Ludwig identified two events in particular that helped shape his understanding of Army acquisition and helped him develop the skills to lead within USAMRMC. First was his decision to seek a broadening personnel assignment out of the medical laboratories and into an R&D oversight position within USAMRMC headquarters. “My laboratory experience provided valuable basic knowledge of the Army’s needs and gave me the opportunity to develop a scientific and professional reputation,” he said. “But by moving to USAMRMC headquarters, I grew to understand the scope of the military medical requirement and was able to put into perspective the purpose of the Army medical laboratories.”
Also important was completing the Sustaining Base Leadership and Management (SBLM) course at the Army Management College. “Attending SBLM helped provide the basis of my understanding of how the Army runs and functions within the broader DOD,” he said. It is essential, he said, to accept difficult assignments and seek out others who are more knowledgeable and experienced. “That means taking broadening assignments and having the confidence to engage in conversation with other leaders.”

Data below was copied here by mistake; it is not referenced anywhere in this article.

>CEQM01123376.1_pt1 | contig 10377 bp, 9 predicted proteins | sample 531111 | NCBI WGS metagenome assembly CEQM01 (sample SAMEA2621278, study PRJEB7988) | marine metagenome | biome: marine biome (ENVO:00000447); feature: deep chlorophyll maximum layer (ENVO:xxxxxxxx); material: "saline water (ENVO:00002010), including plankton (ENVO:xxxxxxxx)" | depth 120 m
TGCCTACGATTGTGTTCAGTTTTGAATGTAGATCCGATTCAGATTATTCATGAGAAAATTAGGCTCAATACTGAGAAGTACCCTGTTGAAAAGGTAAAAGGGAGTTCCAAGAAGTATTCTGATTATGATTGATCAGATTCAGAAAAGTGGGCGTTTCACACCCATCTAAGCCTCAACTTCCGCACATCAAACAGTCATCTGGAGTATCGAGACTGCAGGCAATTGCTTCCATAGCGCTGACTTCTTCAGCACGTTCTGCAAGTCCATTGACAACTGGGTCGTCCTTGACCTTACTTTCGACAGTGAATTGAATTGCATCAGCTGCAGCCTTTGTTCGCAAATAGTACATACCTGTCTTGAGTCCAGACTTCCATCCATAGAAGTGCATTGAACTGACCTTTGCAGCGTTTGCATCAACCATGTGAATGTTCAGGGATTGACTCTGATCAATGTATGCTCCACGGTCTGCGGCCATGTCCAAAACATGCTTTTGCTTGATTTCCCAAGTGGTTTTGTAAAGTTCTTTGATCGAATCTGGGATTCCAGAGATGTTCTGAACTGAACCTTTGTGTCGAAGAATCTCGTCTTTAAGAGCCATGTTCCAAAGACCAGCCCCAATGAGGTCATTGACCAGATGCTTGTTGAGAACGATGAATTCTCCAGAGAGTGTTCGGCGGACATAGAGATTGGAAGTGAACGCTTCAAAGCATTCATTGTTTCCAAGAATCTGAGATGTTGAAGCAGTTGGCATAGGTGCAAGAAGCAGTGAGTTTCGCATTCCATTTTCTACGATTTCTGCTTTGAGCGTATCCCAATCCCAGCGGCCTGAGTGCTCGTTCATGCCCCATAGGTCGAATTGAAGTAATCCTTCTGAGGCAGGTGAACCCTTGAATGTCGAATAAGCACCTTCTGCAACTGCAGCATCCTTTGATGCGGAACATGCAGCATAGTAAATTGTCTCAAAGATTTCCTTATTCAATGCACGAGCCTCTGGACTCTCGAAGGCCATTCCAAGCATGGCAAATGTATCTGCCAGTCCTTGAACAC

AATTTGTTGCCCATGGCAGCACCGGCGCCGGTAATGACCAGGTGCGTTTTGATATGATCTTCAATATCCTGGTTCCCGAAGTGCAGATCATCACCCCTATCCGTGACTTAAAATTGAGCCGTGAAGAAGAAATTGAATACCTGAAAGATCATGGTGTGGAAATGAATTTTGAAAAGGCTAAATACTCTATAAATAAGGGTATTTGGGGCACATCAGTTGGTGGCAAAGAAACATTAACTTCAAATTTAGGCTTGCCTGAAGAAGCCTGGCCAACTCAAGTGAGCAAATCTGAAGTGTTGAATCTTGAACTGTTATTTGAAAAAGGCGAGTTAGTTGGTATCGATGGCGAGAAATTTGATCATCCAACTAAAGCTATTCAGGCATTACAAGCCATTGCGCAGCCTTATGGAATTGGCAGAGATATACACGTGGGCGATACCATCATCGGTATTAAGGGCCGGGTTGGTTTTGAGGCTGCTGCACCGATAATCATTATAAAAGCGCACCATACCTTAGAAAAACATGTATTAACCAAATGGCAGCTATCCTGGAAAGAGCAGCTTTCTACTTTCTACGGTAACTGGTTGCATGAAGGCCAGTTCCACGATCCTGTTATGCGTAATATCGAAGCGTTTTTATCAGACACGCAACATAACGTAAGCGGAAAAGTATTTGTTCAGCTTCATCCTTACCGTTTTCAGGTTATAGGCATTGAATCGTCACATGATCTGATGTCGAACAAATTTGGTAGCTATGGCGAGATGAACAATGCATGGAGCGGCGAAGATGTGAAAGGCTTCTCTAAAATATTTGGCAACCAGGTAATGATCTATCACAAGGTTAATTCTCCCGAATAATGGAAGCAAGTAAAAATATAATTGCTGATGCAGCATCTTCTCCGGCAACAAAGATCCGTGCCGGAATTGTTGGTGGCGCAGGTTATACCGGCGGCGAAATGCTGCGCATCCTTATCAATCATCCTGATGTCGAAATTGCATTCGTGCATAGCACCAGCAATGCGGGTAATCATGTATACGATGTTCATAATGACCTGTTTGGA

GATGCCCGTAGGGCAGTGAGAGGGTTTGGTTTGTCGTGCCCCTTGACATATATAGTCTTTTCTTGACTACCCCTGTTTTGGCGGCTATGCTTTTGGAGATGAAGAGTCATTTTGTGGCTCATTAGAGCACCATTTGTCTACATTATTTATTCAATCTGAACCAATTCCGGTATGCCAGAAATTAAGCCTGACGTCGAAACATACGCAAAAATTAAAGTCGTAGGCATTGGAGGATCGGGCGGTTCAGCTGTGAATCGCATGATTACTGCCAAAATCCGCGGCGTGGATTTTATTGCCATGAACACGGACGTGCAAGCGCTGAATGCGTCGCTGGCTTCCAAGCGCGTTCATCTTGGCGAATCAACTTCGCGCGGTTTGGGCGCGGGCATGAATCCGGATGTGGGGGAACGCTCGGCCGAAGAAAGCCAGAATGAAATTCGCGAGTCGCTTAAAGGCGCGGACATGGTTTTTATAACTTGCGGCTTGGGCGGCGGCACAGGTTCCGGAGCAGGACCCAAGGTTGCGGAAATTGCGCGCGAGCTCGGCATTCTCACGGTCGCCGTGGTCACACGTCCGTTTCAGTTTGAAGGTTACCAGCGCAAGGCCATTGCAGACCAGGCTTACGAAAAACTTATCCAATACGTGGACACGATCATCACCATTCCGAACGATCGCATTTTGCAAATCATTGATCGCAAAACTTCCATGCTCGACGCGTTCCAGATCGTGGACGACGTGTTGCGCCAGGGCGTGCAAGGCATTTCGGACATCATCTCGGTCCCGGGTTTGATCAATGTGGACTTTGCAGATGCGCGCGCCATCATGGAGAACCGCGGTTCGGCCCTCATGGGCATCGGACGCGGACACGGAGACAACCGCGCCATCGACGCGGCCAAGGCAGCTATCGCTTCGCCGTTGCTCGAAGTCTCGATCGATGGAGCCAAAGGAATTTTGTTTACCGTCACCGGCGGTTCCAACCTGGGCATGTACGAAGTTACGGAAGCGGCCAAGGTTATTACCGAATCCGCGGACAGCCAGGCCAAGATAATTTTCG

He urged others interested in a similar career to take advantage of educational opportunities offered through the military or civilian education system and to attain acquisition certifications and membership in the acquisition workforce and Army Acquisition Corps. “Lastly, and most importantly, exude confidence in all you do without being overconfident,” Ludwig said. “Such confidence sets the stage for open dialogue that serves to build highly effective teams and drive toward success.”[rule type=”basic”]
This article will be published in the October – December 2017 Army AL&T magazine.
“Faces of the Force” is an online series highlighting members of the Army Acquisition Workforce through the power of individual stories. Profiles are produced by the U.S. Army Acquisition Support Center Communication and Support Branch, working closely with public affairs officers to feature Soldiers and civilians serving in various AL&T disciplines. For more information, or to nominate someone, please contact 703-664-5635.